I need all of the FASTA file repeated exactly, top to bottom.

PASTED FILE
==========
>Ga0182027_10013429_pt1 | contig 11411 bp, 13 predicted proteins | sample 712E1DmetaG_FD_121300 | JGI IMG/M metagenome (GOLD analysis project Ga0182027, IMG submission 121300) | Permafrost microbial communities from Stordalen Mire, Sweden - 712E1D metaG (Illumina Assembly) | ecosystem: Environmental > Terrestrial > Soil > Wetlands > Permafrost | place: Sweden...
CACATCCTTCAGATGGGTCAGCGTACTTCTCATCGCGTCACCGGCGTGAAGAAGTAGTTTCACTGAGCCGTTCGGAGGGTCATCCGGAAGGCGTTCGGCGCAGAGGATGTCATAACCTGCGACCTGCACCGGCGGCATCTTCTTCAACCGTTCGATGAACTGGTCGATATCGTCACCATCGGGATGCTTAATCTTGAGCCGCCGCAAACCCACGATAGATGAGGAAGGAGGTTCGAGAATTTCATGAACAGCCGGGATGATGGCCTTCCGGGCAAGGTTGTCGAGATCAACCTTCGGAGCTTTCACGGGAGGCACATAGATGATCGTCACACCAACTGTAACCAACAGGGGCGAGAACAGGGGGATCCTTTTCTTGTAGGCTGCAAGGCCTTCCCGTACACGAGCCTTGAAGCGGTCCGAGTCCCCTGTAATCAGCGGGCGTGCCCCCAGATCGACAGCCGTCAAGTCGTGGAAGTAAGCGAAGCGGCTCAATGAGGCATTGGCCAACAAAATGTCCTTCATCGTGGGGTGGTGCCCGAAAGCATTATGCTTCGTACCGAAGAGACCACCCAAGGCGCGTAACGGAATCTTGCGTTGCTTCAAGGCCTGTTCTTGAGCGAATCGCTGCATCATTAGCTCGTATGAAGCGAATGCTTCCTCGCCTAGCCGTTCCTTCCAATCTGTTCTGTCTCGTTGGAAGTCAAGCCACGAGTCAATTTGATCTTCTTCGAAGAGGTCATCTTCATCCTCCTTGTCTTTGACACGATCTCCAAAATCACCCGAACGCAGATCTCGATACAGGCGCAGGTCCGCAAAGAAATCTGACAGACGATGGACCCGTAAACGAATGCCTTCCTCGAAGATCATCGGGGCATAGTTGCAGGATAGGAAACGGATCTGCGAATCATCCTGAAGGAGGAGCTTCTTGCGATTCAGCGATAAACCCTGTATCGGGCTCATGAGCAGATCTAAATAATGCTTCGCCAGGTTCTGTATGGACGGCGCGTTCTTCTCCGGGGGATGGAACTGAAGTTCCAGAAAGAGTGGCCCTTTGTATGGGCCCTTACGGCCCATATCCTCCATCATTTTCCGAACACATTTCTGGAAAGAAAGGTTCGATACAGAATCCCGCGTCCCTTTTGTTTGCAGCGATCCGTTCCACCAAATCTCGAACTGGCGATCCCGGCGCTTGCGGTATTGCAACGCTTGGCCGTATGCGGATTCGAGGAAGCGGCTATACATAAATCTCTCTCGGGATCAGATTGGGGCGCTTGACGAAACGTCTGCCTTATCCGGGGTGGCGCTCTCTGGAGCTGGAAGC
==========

>Ga0182027_10013429_pt1 | contig 11411 bp, 13 predicted proteins | sample 712E1DmetaG_FD_121300 | JGI IMG/M metagenome (GOLD analysis project Ga0182027, IMG submission 121300) | Permafrost microbial communities from Stordalen Mire, Sweden - 712E1D metaG (Illumina Assembly) | ecosystem: Environmental > Terrestrial > Soil > Wetlands > Permafrost | place: Sweden...
CACATCCTTCAGATGGGTCAGCGTACTTCTCATCGCGTCACCGGCGTGAAGAAGTAGTTTCACTGAGCCGTTCGGAGGGTCATCCGGAAGGCGTTCGGCGCAGAGGATGTCATAACCTGCGACCTGCACCGGCGGCATCTTCTTCAACCGTTCGATGAACTGGTCGATATCGTCACCATCGGGATGCTTAATCTTGAGCCGCCGCAAACCCACGATAGATGAGGAAGGAGGTTCGAGAATTTCATGAACAGCCGGGATGATGGCCTTCCGGGCAAGGTTGTCGAGATCAACCTTCGGAGCTTTCACGGGAGGCACATAGATGATCGTCACACCAACTGTAACCAACAGGGGCGAGAACAGGGGGATCCTTTTCTTGTAGGCTGCAAGGCCTTCCCGTACACGAGCCTTGAAGCGGTCCGAGTCCCCTGTAATCAGCGGGCGTGCCCCCAGATCGACAGCCGTCAAGTCGTGGAAGTAAGCGAAGCGGCTCAATGAGGCATTGGCCAACAAAATGTCCTTCATCGTGGGGTGGTGCCCGAAAGCATTATGCTTCGTACCGAAGAGACCACCCAAGGCGCGTAACGGAATCTTGCGTTGCTTCAAGGCCTGTTCTTGAGCGAATCGCTGCATCATTAGCTCGTATGAAGCGAATGCTTCCTCGCCTAGCCGTTCCTTCCAATCTGTTCTGTCTCGTTGGAAGTCAAGCCACGAGTCAATTTGATCTTCTTCGAAGAGGTCATCTTCATCCTCCTTGTCTTTGACACGATCTCCAAAATCACCCGAACGCAGATCTCGATACAGGCGCAGGTCCGCAAAGAAATCTGACAGACGATGGACCCGTAAACGAATGCCTTCCTCGAAGATCATCGGGGCATAGTTGCAGGATAGGAAACGGATCTGCGAATCATCCTGAAGGAGGAGCTTCTTGCGATTCAGCGATAAACCCTGTATCGGGCTCATGAGCAGATCTAAATAATGCTTCGCCAGGTTCTGTATGGACGGCGCGTTCTTCTCCGGGGGATGGAACTGAAGTTCCAGAAAGAGTGGCCCTTTGTATGGGCCCTTACGGCCCATATCCTCCATCATTTTCCGAACACATTTCTGGAAAGAAAGGTTCGATACAGAATCCCGCGTCCCTTTTGTTTGCAGCGATCCGTTCCACCAAATCTCGAACTGGCGATCCCGGCGCTTGCGGTATTGCAACGCTTGGCCGTATGCGGATTCGAGGAAGCGGCTATACATAAATCTCTCTCGGGATCAGATTGGGGCGCTTGACGAAACGTCTGCCTTATCCGGGGTGGCGCTCTCTGGAGCTGGAAGC